gRPC is essentially a modern remote procedure call technology that supports multiple programming languages. The focus of this analysis is to show how the use gRPC would compare to the typical REST API approach for applications and illustrate the key differences between the approaches. The diagram below shows how gRPC is used to integrate clients and servers using multiple programming languages.
Static Typing of Interfaces
gRPC supports strong typed interfaces. This is a major departure from REST APIs, as REST does not provide typing for interfaces. Strong typed interfaces have significant benefits. In multi-team, multi-component systems, strong typing prevents a host of coding errors and communications issues. This benefit is typical of other approaches that use strong typing, such as COM, CORBA and SOAP. The down-side to this approach is that this requires heavier-weight tooling compared to REST. Whereas REST APIs can be called directly from a web browser, gRPC requires modules to be included in all client and server components. This imposes requirements on clients and servers, because they must leverage the gRPC toolkit.
Performance and Efficiency
gRPC uses Protobuffer to implement binary serialization of messages, which is much more efficient than text-based XML and JSON used with REST services. gRPC also uses the HTTP 2.0 protocol, which is multiplexed, supports header compression and is more efficient than the HTTP 1.1 protocol used by most REST libraries. This is particularly useful when dealing with slow connections between clients and servers. As a result of the use of the HTTP 2.0 protocol, gRPC is typically faster than REST, especially when using REST over HTTP 1.1.
Both gRPC and REST have polyglot programming language support. This is particularly useful for interfacing with legacy programming languages like C++ and in heterogenous, cross-organization environments where multiple development languages are used. This allows the best programming language for each component to be used, as both technologies support C++, Java, Node.js, Go and many other languages.
In addition to synchronous request-response processing, gRPC also supports flexible request-response streaming. This allows for streaming of requests, responses or requests and responses. While REST can support asynchronous communications, this is typically only used for communications between backend components as this is not supported over HTTP 1.1 because it requires additional components to support asynchronous messaging.
Nearly Serverless Implementation
gRPC is a nearly serverless approach. It doesn’t require infrastructure components such as Java containers and application servers like JBoss and Tomcat, Scala infrastructure like Spray and DSL, or any other server-side components typically associated with C++ or SOAP based approaches. The gRPC server libraries support most languages but do not lock you in to a specific “serverless backend” service provider. REST, on the other hand, requires server-side infrastructure.
Web GUI Integration
Web GUI integration using gRPC can be a challenge for web-based interfaces. Unlike REST APIs, gRPC implementations cannot be called directly from a web browser. Front-end integration for web UIs requires additional work. This typically requires a backend that exposes a REST API for front-end components while orchestrating among the multiple back-end micro-services or using a proxy server to proxy the HTTP 2.0 calls to HTTP 1.1. This is obviously not required for REST APIs and services.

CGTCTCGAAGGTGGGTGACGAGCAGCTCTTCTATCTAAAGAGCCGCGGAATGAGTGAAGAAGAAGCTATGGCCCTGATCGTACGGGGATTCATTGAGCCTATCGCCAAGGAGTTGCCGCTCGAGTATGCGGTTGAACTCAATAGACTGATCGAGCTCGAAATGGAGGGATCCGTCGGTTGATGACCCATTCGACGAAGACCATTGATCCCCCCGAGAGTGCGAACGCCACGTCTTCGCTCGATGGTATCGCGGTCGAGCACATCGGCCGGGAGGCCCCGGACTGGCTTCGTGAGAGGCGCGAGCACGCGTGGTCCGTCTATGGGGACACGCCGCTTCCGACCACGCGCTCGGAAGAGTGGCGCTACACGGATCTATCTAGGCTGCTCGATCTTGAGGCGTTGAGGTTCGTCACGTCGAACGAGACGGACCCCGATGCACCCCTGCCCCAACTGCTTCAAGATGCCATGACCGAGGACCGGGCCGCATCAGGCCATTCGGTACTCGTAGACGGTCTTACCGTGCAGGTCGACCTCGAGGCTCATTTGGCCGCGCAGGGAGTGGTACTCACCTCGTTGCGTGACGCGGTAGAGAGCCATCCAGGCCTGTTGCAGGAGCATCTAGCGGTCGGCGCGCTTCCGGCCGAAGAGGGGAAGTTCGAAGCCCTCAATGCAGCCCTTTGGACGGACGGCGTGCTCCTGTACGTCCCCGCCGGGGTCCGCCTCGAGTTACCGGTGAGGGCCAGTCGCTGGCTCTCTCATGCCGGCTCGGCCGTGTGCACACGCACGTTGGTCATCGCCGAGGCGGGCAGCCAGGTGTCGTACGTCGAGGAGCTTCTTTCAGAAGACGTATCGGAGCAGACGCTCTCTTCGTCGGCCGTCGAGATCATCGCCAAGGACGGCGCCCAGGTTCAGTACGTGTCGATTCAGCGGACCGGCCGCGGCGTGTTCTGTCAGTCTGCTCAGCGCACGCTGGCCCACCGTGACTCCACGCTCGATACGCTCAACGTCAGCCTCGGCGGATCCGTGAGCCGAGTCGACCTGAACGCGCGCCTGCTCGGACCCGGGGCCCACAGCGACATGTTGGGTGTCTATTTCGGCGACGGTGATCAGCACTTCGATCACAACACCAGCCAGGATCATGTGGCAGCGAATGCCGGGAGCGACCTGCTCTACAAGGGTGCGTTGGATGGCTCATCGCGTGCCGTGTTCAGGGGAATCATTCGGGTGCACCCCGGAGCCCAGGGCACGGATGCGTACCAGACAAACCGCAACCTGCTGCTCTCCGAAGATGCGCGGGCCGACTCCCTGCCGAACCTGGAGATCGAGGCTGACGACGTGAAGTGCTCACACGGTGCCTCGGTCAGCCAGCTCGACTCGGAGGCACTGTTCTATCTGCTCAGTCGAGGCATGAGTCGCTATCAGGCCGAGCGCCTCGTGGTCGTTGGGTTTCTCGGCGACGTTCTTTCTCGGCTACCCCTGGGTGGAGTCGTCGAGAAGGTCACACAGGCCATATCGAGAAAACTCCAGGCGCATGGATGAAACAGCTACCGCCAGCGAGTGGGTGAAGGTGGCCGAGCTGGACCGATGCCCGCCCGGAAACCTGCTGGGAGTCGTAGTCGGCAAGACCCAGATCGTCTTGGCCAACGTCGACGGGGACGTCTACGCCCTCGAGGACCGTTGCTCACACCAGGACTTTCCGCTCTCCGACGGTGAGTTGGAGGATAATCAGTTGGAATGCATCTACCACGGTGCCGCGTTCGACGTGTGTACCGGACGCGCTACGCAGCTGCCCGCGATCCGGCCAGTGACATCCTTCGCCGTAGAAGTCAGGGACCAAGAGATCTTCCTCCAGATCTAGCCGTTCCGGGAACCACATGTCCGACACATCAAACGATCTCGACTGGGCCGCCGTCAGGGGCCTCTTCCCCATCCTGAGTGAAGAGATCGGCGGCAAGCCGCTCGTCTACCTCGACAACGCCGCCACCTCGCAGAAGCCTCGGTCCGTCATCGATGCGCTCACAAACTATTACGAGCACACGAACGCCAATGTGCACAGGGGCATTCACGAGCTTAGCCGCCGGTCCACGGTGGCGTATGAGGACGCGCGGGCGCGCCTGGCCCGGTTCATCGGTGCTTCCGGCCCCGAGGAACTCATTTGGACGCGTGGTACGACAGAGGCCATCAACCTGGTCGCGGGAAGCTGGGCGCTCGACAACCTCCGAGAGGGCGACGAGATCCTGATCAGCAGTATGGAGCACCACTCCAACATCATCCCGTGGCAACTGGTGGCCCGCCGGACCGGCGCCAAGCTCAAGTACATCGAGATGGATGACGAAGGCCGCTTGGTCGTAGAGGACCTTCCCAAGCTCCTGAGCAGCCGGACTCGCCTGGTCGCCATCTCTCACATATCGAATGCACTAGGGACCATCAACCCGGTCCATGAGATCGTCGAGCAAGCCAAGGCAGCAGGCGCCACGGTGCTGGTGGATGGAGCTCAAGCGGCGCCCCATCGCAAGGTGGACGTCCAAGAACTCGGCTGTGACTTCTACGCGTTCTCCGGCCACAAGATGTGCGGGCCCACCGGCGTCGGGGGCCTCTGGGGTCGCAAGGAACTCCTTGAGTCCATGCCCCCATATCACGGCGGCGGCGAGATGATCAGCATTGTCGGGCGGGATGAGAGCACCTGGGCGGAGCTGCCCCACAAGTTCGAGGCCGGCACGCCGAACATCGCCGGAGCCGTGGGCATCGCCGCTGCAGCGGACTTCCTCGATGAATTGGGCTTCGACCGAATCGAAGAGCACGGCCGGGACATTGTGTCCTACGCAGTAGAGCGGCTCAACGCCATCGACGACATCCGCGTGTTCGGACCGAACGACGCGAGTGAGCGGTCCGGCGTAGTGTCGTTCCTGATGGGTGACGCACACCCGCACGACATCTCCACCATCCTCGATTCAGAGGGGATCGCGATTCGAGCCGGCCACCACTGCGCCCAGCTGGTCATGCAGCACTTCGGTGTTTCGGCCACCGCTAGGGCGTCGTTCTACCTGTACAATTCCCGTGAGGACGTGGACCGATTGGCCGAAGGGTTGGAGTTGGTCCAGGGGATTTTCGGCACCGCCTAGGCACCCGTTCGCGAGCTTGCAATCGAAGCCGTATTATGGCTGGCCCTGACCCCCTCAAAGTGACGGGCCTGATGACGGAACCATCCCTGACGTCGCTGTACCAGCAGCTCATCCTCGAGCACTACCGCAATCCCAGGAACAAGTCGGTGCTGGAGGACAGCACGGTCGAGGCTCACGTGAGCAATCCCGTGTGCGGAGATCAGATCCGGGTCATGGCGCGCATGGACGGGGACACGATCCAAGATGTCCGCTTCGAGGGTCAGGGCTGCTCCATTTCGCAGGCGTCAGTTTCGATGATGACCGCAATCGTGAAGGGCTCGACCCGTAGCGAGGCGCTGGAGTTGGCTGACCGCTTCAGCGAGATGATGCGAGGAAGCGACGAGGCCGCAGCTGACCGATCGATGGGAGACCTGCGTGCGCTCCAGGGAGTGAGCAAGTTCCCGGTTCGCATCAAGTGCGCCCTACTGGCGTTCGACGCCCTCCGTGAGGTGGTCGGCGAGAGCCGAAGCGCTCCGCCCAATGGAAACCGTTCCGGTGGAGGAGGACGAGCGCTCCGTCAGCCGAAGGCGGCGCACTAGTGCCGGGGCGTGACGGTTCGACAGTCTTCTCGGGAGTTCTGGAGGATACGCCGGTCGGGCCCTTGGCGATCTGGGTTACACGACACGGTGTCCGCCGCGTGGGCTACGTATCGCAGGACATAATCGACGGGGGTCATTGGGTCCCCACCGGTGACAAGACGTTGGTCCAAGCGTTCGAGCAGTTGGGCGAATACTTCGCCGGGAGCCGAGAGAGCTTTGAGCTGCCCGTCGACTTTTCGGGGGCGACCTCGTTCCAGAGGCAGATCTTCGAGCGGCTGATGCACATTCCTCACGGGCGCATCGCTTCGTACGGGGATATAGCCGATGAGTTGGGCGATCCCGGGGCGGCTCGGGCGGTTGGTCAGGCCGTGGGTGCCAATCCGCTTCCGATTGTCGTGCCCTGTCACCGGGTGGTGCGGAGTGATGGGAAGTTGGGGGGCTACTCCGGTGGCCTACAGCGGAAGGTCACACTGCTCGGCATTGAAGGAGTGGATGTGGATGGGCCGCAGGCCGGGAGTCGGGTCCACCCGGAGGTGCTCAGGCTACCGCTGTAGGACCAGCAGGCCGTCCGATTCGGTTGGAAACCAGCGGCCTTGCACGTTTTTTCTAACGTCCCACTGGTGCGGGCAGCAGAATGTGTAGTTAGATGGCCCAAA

The development process using gRPC is a bit more complex than for REST applications. Defining REST services is a well-understood process and the best practices are generally well-known. In contract, gRPC best-practices are not as well known in the application development community. As a result, the development process tends to be slower. Additional time is typically required to build tooling and for testing services. Many configuration options are not well documented and require a review of the source code to decipher. Development teams also tend to run into issues with how Protobuffer handles default values compared to how those values are handled in your development language of choice. Testing tools are relatively limited as well, compared to tools for testing REST services.
Load balancing is also a challenge for gRPC’s services. gRPC uses the HTTP 2.0 protocol, which achieves lower latency in part by leveraging a single long-lived TCP connection to multiplex request and responses across it. This causes a problem for layer 4 (L4) load balancers as they operate at too low a level to be able to make routing decisions based on the type of traffic received. A L4 load balancer attempting to load balance HTTP/2 traffic will open a single TCP connection and route all successive traffic to that same long-lived connection, which effectively cancels out the load balancing. A Layer 7 load balancer is required to support gRPC services. REST does not have this issue, as it is based on HTTP 1.1.
gRPC is not as mature as REST, but that is to be expected. Additional tools to support load balancing, simplify clustering and failover, and streamline the testing and debugging process are starting to appear for gRPC. These tools are not as mature as REST tooling.
gRPC is an open source technology created by Google. Building on top of this platform essentially locks you in to this approach, as applications built on this technology cannot easily be migrated to another technology stack. While REST has similar drawbacks, there are many libraries and toolkits that support REST services, and it is relatively easy to migrate from one toolkit to another.
There many scenarios where gRPC would be advantageous over traditional REST services. However, the choice to use gRPC or REST should be based on the specific use cases and requirements for a given application.